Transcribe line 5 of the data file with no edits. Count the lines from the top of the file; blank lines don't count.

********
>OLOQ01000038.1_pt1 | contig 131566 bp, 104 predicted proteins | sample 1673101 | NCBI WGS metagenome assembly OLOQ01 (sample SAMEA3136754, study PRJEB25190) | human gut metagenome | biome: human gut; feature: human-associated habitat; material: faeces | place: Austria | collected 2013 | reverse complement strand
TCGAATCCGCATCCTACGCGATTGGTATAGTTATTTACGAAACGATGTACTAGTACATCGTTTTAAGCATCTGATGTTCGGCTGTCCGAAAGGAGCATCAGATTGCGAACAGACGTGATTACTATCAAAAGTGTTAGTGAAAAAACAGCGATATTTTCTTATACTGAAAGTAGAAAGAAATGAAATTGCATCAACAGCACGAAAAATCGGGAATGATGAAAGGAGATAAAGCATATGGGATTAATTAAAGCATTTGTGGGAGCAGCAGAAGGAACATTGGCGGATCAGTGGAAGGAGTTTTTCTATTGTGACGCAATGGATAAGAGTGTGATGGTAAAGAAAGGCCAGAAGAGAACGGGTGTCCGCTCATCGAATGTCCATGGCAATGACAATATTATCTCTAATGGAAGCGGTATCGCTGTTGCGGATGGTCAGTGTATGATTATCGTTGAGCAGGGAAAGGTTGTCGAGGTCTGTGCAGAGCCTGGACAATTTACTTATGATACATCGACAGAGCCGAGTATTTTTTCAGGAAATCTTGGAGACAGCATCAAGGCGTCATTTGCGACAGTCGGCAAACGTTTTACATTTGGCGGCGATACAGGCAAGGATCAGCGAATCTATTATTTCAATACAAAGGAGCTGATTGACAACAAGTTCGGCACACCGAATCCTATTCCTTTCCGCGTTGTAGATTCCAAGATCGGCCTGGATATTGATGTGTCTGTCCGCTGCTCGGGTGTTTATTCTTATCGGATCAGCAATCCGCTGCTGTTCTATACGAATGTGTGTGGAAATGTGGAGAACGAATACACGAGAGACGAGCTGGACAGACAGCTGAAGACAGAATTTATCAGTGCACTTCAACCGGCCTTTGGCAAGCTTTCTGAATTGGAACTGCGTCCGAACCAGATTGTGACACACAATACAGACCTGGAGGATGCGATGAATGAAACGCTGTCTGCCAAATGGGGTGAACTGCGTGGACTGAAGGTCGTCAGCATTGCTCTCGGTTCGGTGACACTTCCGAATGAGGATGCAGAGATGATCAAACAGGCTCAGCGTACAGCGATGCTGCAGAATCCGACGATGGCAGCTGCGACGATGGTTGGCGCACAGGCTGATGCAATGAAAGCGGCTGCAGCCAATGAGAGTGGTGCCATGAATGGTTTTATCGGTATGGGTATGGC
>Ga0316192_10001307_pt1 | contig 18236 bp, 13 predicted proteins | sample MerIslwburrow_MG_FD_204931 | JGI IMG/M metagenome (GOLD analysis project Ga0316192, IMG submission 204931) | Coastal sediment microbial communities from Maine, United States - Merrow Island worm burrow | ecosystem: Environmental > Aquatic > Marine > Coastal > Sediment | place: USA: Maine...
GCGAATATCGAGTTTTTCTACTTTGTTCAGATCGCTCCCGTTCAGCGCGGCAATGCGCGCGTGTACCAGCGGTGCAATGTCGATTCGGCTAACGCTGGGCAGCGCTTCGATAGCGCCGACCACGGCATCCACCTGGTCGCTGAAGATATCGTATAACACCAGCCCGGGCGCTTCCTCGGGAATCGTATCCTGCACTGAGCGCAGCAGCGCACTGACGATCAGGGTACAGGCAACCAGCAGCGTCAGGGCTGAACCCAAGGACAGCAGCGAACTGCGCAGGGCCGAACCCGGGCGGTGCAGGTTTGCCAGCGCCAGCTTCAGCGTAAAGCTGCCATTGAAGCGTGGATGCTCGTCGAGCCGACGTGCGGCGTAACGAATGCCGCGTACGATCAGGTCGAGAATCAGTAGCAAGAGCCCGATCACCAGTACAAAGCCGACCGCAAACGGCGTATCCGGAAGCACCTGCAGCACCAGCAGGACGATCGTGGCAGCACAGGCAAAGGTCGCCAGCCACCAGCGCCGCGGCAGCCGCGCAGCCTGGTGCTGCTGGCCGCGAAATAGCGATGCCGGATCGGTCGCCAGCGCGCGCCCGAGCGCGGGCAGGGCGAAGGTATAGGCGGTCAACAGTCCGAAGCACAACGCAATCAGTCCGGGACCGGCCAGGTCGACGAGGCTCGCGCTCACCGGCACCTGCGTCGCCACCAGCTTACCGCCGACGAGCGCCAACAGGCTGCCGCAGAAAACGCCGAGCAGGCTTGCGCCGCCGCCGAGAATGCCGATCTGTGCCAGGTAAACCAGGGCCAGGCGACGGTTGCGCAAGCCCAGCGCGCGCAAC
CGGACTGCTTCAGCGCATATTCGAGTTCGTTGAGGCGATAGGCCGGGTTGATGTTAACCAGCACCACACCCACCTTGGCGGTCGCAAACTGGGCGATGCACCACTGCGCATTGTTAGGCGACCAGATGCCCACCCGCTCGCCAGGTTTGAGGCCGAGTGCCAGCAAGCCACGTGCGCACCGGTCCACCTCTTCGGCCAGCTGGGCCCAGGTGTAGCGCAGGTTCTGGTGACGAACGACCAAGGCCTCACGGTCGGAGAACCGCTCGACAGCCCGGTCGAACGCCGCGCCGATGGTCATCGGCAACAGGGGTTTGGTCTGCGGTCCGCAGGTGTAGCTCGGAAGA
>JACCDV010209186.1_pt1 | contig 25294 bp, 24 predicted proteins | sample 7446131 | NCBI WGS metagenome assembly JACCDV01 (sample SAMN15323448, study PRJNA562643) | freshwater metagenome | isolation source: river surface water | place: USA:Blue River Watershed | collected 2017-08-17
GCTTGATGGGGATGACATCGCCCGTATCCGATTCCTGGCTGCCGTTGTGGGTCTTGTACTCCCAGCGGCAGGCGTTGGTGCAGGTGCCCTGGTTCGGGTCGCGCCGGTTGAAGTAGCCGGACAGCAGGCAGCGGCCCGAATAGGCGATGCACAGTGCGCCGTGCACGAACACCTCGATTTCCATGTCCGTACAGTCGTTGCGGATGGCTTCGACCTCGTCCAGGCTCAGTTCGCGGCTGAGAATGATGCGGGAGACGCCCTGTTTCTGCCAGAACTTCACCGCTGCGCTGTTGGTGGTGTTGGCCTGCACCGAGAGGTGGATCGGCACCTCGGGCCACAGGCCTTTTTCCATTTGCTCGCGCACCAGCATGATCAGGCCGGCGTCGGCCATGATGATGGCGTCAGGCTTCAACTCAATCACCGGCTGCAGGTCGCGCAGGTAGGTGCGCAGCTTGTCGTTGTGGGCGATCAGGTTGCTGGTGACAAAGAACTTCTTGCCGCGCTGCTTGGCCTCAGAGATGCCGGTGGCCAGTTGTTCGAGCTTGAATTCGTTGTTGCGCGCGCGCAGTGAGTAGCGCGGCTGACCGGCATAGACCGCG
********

CGGACTGCTTCAGCGCATATTCGAGTTCGTTGAGGCGATAGGCCGGGTTGATGTTAACCAGCACCACACCCACCTTGGCGGTCGCAAACTGGGCGATGCACCACTGCGCATTGTTAGGCGACCAGATGCCCACCCGCTCGCCAGGTTTGAGGCCGAGTGCCAGCAAGCCACGTGCGCACCGGTCCACCTCTTCGGCCAGCTGGGCCCAGGTGTAGCGCAGGTTCTGGTGACGAACGACCAAGGCCTCACGGTCGGAGAACCGCTCGACAGCCCGGTCGAACGCCGCGCCGATGGTCATCGGCAACAGGGGTTTGGTCTGCGGTCCGCAGGTGTAGCTCGGAAGA